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  1. How to write an abstract Kristina Wasson-Blader, PhD, ELS Editor in Residence Office of Research Administration

  2. WHY ARE ABSTRACTS WRITTEN? • Submission requests for scientific conferences, congresses and meetings • Part of a manuscript for publication • Part of qualifying exams and dissertations • Project summaries for research grant proposals

  3. AN ABSTRACT • Is an original document • Summarize your work • Contains only information presented • Gives the reader enough information to decide if they want to learn more about your work • Provides language appropriate for the target audience

  4. AN ABSTRACT • States your question being addressed—goals and scope of work (introduction) • Describes what was done to answer your question (methods) • Provides your data to answer your question (results) • Provides your answer (conclusions)

  5. AN ABSTRACT • Does NOT provide an extensive review of the literature • Does NOT provide text copied from another section of the document • Does NOT include figures or tables • Does NOT contain references • Use: “Watson and Crick demonstrated that DNA is a double helix.” • Don’t use: “DNA is a double helix (Watson and Crick, Nature (1953), 171:737.”

  6. GENERAL PROCESS • Read The Instructions: • Due Date • Format • Word Limit • Write The Abstract • Revise, Modify, Amend • Get Comments From Mentors & Co-authors • Revise, Modify, Amend • Proofread, proofread, proofread (Grammeradn spelling miss steaks make you bad look. • Submit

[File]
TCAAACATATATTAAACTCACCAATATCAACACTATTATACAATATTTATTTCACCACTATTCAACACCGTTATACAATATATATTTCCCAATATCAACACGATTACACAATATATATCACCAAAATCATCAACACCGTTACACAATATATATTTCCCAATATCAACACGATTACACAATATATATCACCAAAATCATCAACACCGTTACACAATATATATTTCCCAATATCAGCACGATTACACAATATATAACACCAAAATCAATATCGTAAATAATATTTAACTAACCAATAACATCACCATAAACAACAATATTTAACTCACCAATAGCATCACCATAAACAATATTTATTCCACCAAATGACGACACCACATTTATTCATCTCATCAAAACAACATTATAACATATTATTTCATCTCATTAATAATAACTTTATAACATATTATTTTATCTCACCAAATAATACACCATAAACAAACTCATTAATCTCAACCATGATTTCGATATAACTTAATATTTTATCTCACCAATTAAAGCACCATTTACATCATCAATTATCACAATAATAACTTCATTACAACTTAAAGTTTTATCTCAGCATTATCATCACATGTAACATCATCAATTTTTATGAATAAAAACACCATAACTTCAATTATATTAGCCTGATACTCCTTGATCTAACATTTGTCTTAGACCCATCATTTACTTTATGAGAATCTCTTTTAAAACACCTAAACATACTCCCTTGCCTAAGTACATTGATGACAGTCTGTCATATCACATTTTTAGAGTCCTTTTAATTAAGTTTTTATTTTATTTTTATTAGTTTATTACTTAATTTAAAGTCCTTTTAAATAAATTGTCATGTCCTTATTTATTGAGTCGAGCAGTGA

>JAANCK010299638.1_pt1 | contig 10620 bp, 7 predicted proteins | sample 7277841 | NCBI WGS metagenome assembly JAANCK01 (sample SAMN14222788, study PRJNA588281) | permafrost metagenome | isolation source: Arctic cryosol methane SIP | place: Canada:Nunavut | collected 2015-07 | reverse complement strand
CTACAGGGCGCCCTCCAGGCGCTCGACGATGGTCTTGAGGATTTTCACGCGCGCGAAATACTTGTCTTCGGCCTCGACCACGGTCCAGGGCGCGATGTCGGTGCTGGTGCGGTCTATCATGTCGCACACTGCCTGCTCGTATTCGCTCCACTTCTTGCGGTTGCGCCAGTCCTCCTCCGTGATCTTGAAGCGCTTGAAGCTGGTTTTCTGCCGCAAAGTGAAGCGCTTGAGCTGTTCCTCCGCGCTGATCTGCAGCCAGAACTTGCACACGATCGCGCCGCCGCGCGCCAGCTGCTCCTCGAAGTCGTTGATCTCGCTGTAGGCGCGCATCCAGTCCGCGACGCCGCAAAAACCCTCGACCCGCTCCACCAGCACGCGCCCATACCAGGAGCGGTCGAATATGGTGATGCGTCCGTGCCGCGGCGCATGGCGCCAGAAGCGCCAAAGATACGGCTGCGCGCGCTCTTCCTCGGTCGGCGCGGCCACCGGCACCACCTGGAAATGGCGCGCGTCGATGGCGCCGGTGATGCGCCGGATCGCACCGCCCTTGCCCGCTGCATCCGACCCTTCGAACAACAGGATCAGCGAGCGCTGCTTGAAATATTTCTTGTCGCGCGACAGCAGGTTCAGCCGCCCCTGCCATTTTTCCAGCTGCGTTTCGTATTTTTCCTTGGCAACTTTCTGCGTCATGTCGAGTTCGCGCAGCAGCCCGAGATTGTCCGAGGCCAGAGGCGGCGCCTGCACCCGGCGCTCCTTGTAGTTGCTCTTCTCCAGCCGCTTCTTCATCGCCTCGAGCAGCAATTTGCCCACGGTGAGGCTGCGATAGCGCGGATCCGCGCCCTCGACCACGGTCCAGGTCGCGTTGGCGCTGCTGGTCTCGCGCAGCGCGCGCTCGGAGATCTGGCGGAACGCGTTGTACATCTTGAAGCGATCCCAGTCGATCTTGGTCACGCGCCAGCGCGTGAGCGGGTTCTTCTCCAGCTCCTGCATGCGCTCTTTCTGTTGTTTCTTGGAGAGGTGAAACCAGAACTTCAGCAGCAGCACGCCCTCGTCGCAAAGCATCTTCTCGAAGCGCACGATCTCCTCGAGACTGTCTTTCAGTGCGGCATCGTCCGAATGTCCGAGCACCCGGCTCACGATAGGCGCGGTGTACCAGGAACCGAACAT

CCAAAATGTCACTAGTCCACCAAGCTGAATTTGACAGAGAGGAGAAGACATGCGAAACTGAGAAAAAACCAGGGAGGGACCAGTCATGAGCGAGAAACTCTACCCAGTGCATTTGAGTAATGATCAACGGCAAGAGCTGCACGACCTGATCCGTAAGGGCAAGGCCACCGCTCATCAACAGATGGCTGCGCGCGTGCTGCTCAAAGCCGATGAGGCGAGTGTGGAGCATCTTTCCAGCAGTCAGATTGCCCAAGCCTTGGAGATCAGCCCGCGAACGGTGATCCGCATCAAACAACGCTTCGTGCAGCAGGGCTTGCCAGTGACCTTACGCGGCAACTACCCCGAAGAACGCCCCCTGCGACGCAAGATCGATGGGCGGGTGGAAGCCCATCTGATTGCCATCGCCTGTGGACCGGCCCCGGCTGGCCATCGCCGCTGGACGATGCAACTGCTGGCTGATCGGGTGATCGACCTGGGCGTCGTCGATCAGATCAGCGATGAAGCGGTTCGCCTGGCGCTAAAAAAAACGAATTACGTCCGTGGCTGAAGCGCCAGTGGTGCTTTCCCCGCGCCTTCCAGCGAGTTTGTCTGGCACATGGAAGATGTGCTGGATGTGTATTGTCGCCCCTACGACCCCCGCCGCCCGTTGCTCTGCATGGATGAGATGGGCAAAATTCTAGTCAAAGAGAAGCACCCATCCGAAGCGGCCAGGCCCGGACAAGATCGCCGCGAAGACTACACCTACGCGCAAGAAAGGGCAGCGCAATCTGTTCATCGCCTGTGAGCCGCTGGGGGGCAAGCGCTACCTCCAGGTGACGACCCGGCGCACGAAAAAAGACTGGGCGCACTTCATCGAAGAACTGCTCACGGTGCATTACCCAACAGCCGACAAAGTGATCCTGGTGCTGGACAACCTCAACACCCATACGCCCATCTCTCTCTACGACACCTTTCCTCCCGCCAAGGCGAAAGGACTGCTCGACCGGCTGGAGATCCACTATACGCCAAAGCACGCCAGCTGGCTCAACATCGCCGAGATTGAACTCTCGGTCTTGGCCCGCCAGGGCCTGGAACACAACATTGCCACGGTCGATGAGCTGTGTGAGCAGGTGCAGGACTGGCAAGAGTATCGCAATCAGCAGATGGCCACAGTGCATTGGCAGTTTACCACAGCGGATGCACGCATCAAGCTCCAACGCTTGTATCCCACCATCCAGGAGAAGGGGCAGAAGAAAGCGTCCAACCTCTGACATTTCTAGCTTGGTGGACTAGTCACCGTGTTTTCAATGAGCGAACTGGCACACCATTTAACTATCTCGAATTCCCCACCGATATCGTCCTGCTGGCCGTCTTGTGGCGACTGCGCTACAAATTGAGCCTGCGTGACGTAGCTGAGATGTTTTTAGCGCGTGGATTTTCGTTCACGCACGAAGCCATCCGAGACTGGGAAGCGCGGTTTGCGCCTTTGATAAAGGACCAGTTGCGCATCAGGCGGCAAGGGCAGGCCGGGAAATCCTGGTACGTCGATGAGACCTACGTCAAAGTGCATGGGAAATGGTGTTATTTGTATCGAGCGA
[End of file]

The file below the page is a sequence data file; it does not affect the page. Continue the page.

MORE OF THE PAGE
7. ANATOMY OF AN ABSTRACT • Title • Introduction • Methods • Results • Conclusions

  8. TITLES • Should accurately, completely, and specifically identify the main topic • Be clear • Be concise • Begin with an important word to engage the reader • Should use words suitable for indexing

  9. TITLES • Should AVOID • Too scholarly or too “cute” titles • Hines, G.A., K.M. Wasson and S.A. Watts. 1995. One fish, two fish...girl fish, guy fish... Social environment and gonadal steroidogenesis in tilapia. • Acronyms • Subtitles, whenever possible • Roman numerals • Abbreviations • Noun clusters • e.g. Bacteria Isolation Technique For Human Cardiac Cell ELISA. • Do NOT use jargon

  10. INTRODUCTION • States your question being addressed—your principal objectives and scope of work • May include a briefoverview of what is known

  11. METHODS • Describes what was done to answer your question • Give a brief overview for standard methods • Give more details if the techniques are novel

  12. RESULTS • Provide your data to answer your question • Make sure to present the data that answer your question • May provide specifics or only general terms • Do NOT include discussion/interpretation

  13. CONCLUSIONS • Provide your answer to your question based on the data presented • State how your findings will impact the field and how they could guide future studies

  14. HOW DO YOU WRITE AN ABSTRACT? • Use an abstract worksheet • Write 1-3 sentences for each section that summarize the important points of each section • Revise, modify, and amend with the goal of inserting transitions so the abstract flows logically